S 737 HIP: ???? SAO: 88274
RA: 20h 09.9m Dec: +21° 00′
Magnitudes: 7.9, 9.3
Position Angle: 128° (WDS 2009)
Spectral Classification: K0
Just northeast of Eta (η), which marks the sharp point of the Sagittan arrow, lies a multiple star system which has a cluster-like appearance. The “S” in S 737 refers to the person who discovered this one, James South, and his discovery is part of an obscure open cluster, NGC 6873, which was first cataloged by William Herschel. A revised edition of the NGC catalog described the cluster as “non-existent,” but more than likely Herschel was referring to the small collection of stars immediately surrounding S 737, which can be seen in the attached photo of this area. The two brighter and more northerly of the three stars in a diagonal line are the “A” and “B” components of S 737. All three of these are easily seen in a 60mm refractor at low power (40x).
Theta (θ) (Σ 2637) (H III 24 — AB only) HIP: 99352 SAO: 88276
RA: 20h 09.9m Dec: +20° 55′
Magnitudes AB: 6.6, 8.9 AC: 6.6, 7.5 AD: 6.6, 11.0
Separation AB: 11.6″ AC: 89.9: AD: 170.6″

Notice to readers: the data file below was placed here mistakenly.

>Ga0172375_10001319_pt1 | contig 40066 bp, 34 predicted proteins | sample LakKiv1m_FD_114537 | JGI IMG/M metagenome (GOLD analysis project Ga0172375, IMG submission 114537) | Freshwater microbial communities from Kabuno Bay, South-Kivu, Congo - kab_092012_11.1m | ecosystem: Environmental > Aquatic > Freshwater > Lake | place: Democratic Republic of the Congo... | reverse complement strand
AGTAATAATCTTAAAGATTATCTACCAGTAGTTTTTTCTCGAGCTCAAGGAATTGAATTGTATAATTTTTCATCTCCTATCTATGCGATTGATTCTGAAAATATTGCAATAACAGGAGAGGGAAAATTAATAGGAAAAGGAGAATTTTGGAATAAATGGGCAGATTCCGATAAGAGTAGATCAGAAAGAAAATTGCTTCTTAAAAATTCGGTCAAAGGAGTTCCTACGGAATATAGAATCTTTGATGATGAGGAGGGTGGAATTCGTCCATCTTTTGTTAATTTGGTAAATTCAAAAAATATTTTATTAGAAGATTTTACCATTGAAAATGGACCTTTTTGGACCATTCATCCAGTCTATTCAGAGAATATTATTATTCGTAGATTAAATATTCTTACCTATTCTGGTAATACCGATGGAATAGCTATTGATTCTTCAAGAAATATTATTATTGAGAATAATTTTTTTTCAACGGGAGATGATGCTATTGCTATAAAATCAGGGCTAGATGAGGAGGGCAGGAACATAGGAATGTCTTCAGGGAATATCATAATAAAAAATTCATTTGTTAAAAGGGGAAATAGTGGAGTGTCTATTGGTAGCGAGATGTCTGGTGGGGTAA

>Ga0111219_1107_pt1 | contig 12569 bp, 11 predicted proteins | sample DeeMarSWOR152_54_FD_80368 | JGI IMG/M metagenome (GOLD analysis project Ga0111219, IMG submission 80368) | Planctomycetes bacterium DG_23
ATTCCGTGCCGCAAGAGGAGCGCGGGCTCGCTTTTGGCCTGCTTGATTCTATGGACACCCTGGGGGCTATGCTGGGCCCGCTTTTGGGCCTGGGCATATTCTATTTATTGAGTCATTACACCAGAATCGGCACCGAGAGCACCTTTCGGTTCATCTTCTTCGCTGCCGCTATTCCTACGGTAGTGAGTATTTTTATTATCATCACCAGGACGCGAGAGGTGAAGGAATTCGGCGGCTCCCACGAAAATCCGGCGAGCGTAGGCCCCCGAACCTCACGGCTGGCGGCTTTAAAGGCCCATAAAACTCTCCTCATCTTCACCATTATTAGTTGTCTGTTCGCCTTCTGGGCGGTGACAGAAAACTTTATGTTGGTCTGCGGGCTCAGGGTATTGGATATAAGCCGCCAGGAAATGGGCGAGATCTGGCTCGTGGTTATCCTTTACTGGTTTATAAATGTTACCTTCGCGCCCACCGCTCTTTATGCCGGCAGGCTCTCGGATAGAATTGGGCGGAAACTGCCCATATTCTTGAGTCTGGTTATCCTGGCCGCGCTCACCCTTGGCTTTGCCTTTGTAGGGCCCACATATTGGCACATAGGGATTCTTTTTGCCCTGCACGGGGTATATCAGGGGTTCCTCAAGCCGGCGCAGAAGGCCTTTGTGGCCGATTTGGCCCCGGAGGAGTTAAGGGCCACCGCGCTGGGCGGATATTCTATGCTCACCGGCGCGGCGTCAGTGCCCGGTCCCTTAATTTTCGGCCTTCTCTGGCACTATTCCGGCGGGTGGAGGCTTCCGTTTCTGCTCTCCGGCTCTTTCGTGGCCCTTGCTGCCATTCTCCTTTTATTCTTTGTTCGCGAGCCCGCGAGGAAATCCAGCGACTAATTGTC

Position Angles AB:331° (WDS 2011) AC: 222° (WDS 2009) AD: 227° (WDS 2000)
Distance: 147 Light Years
Spectral Classification: F3 (AB), K2 (AC)
Status: AC is an optical pair
Theta (θ) is an eye-catching triple star system. I had no problem separating all three stars in the 60mm at 40x (“B” is lost in the glare of “A” in the photo above), but I preferred the view at 53x. Since I had it set up, I took a peek in my 152mm scope at 87x and was pleased to see lots of black sky between the primary and secondary, while the the bright third component gleamed just south of them. “A” and “C” appeared to me as white with a bit of yellow, and “B” was a pale white. In the 152mm refractor, there was a hint of background nebulosity in the area of S 737, which was probably the fainter stars seen in the photo.
This is an area well worth coming back to when the sky is darker. There are many fainter doubles within the boundaries of Sagitta that would be worth tracking down in a five or six inch refractor, as well as M71, which seems to be a cross between a globular and an open cluster. And of course M27, a surprisingly nice object in a 60mm scope, lies just to the north in Vulpecula — which is on my list of areas to be explored soon for double and multiples stars.
These observations were made in the early morning hours of July 24th, 2010, with a bright moon peering at me over my light screen from behind some tall hemlock trees.